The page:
Seattle Public Schools is considering bringing back a former administrator as interim superintendent following Superintendent Denise Juneau’s decision to leave her position this summer.

The Seattle School Board is expected to vote Wednesday whether to negotiate a contract with Brent Jones, the district’s former head of equity, partnerships and engagement.

If the board approves its motion, School Board members would still need to negotiate and vote on Jones’ contract. He would be expected to start no later than July 1, stay on in the interim role until June 30, 2022, and would not be a candidate for the permanent position.

If he’s hired, this would be his third stint at SPS. Jones, 53, first joined the district in 2008 before leaving in 2010 for a position at the Kent School District, according to his résumé. He returned to SPS in 2014, and left in July 2019 for an administrative job at King County Metro Transit.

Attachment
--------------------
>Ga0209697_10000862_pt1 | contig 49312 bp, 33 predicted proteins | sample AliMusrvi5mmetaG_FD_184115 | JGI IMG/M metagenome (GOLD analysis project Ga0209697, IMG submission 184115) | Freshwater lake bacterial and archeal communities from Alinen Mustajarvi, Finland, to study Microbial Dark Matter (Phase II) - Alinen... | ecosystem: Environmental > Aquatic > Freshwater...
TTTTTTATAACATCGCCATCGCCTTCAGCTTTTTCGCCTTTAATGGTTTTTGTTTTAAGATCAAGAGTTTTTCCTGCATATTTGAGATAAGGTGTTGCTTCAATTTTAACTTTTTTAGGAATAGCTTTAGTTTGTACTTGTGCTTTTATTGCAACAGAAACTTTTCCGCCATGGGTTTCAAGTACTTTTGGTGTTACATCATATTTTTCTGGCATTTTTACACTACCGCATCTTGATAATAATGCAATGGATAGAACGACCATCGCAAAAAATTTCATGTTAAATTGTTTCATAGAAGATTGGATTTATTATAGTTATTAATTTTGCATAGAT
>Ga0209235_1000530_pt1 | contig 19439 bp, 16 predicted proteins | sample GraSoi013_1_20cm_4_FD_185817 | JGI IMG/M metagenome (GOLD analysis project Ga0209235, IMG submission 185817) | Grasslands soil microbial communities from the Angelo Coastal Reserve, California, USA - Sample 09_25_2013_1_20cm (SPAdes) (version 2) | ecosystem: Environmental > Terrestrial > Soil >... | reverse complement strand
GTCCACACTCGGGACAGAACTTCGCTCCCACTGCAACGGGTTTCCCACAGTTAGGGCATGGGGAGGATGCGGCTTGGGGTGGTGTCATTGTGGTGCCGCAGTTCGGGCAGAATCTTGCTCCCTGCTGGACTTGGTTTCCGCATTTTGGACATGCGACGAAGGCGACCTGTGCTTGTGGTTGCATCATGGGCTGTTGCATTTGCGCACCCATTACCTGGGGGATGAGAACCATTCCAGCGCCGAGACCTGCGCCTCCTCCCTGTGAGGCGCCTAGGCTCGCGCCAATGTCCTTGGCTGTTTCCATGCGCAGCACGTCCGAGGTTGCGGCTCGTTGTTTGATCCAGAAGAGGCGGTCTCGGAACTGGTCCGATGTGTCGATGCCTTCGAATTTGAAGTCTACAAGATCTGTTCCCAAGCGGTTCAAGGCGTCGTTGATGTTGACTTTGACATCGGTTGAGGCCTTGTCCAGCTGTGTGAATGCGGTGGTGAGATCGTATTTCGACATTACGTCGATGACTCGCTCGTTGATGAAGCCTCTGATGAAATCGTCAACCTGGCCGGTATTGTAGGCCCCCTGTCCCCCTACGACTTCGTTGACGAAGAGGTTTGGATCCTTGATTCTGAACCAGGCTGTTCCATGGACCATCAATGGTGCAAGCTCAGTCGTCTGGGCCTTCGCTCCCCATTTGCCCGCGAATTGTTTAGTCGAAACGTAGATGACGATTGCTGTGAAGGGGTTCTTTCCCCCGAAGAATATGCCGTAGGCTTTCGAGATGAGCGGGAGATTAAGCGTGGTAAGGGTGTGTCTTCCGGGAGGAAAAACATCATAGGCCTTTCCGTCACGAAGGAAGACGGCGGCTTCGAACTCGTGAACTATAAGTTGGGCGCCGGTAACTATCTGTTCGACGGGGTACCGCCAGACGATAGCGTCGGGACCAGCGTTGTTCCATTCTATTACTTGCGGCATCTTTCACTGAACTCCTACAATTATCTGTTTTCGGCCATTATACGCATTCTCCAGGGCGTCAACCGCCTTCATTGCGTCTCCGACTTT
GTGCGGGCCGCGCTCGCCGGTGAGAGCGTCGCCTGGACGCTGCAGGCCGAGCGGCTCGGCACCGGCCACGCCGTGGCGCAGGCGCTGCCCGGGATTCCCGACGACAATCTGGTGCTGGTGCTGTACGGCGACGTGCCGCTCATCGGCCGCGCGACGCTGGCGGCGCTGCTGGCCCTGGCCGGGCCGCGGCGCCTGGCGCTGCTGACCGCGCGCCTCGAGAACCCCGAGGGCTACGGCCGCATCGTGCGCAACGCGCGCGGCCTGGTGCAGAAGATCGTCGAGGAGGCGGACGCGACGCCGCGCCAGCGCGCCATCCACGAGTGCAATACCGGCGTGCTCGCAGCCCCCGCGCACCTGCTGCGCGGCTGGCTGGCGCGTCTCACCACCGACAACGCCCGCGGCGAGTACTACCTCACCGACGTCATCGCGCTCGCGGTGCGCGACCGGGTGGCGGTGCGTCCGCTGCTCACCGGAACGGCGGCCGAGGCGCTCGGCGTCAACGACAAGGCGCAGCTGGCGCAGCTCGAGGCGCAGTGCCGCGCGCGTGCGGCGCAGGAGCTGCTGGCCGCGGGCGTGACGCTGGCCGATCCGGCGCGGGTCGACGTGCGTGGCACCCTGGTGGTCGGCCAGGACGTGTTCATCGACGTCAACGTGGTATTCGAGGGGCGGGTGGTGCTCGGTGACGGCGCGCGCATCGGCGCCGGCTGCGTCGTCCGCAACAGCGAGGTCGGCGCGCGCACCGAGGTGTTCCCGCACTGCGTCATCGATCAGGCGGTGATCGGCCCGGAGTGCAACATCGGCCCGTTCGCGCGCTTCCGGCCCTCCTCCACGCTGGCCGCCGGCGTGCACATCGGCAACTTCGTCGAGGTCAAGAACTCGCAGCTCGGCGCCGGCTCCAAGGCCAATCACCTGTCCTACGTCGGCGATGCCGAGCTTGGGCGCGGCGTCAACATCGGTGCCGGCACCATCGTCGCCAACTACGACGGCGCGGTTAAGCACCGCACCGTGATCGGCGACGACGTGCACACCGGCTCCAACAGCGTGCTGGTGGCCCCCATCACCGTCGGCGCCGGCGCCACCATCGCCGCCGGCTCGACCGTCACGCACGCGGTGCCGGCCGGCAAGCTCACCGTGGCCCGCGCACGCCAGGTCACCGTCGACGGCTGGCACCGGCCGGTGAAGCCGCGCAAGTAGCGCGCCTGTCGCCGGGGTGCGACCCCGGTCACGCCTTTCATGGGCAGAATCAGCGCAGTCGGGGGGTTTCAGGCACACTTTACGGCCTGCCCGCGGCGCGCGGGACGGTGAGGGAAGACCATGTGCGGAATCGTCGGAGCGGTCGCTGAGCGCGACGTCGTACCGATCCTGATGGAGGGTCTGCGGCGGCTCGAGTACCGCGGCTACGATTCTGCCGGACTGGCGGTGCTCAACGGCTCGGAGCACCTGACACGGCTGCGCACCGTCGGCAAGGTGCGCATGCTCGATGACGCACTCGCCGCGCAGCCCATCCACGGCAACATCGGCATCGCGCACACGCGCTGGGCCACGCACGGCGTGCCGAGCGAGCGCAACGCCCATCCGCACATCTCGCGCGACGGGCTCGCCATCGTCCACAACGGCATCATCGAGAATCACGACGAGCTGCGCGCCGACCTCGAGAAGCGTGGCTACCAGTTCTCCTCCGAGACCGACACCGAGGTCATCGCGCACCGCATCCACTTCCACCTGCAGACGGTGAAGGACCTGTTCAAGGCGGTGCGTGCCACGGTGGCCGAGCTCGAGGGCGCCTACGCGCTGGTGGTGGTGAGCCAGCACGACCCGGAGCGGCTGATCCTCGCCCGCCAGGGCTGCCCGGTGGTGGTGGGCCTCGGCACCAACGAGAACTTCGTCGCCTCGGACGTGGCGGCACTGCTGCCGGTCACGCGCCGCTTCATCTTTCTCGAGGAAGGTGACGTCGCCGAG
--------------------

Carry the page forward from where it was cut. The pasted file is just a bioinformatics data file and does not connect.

During his most recent tenure at SPS, Jones served in the superintendent’s cabinet, oversaw several departments and led a series of projects and partnerships devoted to improving racial equity. He was a crucial voice in conversations about how to improve education for the district’s African American boys. 

Juneau, after three years with the district, announced on Dec. 8 that she would step down from her position. The decision came a day after School Board members told her it was unlikely she’d have enough support to renew her contract.

In a memo about the proposal to hire Jones, board President Chandra Hampson said that the board’s alternatives include delaying negotiations until closer to Juneau’s departure, or beginning a community engagement process before moving ahead with an interim hire.

She urged her fellow members to push ahead. “Delaying contract negotiations puts the Board at risk of not having a Superintendent ready to assume leadership upon Superintendent Juneau’s departure, and is not in the best interest of the District from either a fiscal or a human capital perspective,” she wrote.

Seattle Times researcher Miyoko Wolf contributed to this report.